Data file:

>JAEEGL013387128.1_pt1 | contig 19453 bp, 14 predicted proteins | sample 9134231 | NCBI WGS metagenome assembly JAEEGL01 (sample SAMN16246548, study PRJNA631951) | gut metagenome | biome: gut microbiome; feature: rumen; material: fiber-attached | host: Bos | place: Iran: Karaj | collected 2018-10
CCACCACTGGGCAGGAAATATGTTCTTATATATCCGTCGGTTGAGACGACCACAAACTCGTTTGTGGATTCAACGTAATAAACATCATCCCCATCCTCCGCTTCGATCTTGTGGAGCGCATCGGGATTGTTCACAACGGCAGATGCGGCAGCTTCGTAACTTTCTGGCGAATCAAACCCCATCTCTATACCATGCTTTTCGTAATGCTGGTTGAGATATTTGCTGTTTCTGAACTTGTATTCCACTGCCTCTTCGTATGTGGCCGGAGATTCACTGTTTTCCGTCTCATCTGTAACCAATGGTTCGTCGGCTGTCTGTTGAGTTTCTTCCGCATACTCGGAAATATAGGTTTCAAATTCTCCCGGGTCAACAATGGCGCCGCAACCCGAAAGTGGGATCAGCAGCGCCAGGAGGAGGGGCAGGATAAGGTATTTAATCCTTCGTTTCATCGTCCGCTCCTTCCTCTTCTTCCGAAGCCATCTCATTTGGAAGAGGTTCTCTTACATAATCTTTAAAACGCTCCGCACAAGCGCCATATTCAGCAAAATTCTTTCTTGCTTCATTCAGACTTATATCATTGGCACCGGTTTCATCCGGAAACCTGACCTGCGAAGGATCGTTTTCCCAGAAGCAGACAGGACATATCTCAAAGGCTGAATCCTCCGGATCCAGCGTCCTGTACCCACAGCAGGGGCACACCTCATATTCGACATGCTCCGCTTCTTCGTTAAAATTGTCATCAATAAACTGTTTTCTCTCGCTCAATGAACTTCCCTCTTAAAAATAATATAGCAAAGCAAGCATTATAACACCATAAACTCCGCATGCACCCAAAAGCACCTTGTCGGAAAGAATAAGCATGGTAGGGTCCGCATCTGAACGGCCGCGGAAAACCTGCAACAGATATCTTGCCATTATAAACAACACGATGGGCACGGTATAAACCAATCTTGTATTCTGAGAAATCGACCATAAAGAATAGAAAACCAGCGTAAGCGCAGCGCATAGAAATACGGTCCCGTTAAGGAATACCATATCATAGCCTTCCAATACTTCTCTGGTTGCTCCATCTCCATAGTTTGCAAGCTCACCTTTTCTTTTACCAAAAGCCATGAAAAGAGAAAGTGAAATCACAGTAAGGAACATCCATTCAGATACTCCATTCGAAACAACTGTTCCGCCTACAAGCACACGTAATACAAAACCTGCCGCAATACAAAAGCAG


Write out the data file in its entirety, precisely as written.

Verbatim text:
>JAEEGL013387128.1_pt1 | contig 19453 bp, 14 predicted proteins | sample 9134231 | NCBI WGS metagenome assembly JAEEGL01 (sample SAMN16246548, study PRJNA631951) | gut metagenome | biome: gut microbiome; feature: rumen; material: fiber-attached | host: Bos | place: Iran: Karaj | collected 2018-10
CCACCACTGGGCAGGAAATATGTTCTTATATATCCGTCGGTTGAGACGACCACAAACTCGTTTGTGGATTCAACGTAATAAACATCATCCCCATCCTCCGCTTCGATCTTGTGGAGCGCATCGGGATTGTTCACAACGGCAGATGCGGCAGCTTCGTAACTTTCTGGCGAATCAAACCCCATCTCTATACCATGCTTTTCGTAATGCTGGTTGAGATATTTGCTGTTTCTGAACTTGTATTCCACTGCCTCTTCGTATGTGGCCGGAGATTCACTGTTTTCCGTCTCATCTGTAACCAATGGTTCGTCGGCTGTCTGTTGAGTTTCTTCCGCATACTCGGAAATATAGGTTTCAAATTCTCCCGGGTCAACAATGGCGCCGCAACCCGAAAGTGGGATCAGCAGCGCCAGGAGGAGGGGCAGGATAAGGTATTTAATCCTTCGTTTCATCGTCCGCTCCTTCCTCTTCTTCCGAAGCCATCTCATTTGGAAGAGGTTCTCTTACATAATCTTTAAAACGCTCCGCACAAGCGCCATATTCAGCAAAATTCTTTCTTGCTTCATTCAGACTTATATCATTGGCACCGGTTTCATCCGGAAACCTGACCTGCGAAGGATCGTTTTCCCAGAAGCAGACAGGACATATCTCAAAGGCTGAATCCTCCGGATCCAGCGTCCTGTACCCACAGCAGGGGCACACCTCATATTCGACATGCTCCGCTTCTTCGTTAAAATTGTCATCAATAAACTGTTTTCTCTCGCTCAATGAACTTCCCTCTTAAAAATAATATAGCAAAGCAAGCATTATAACACCATAAACTCCGCATGCACCCAAAAGCACCTTGTCGGAAAGAATAAGCATGGTAGGGTCCGCATCTGAACGGCCGCGGAAAACCTGCAACAGATATCTTGCCATTATAAACAACACGATGGGCACGGTATAAACCAATCTTGTATTCTGAGAAATCGACCATAAAGAATAGAAAACCAGCGTAAGCGCAGCGCATAGAAATACGGTCCCGTTAAGGAATACCATATCATAGCCTTCCAATACTTCTCTGGTTGCTCCATCTCCATAGTTTGCAAGCTCACCTTTTCTTTTACCAAAAGCCATGAAAAGAGAAAGTGAAATCACAGTAAGGAACATCCATTCAGATACTCCATTCGAAACAACTGTTCCGCCTACAAGCACACGTAATACAAAACCTGCCGCAATACAAAAGCAG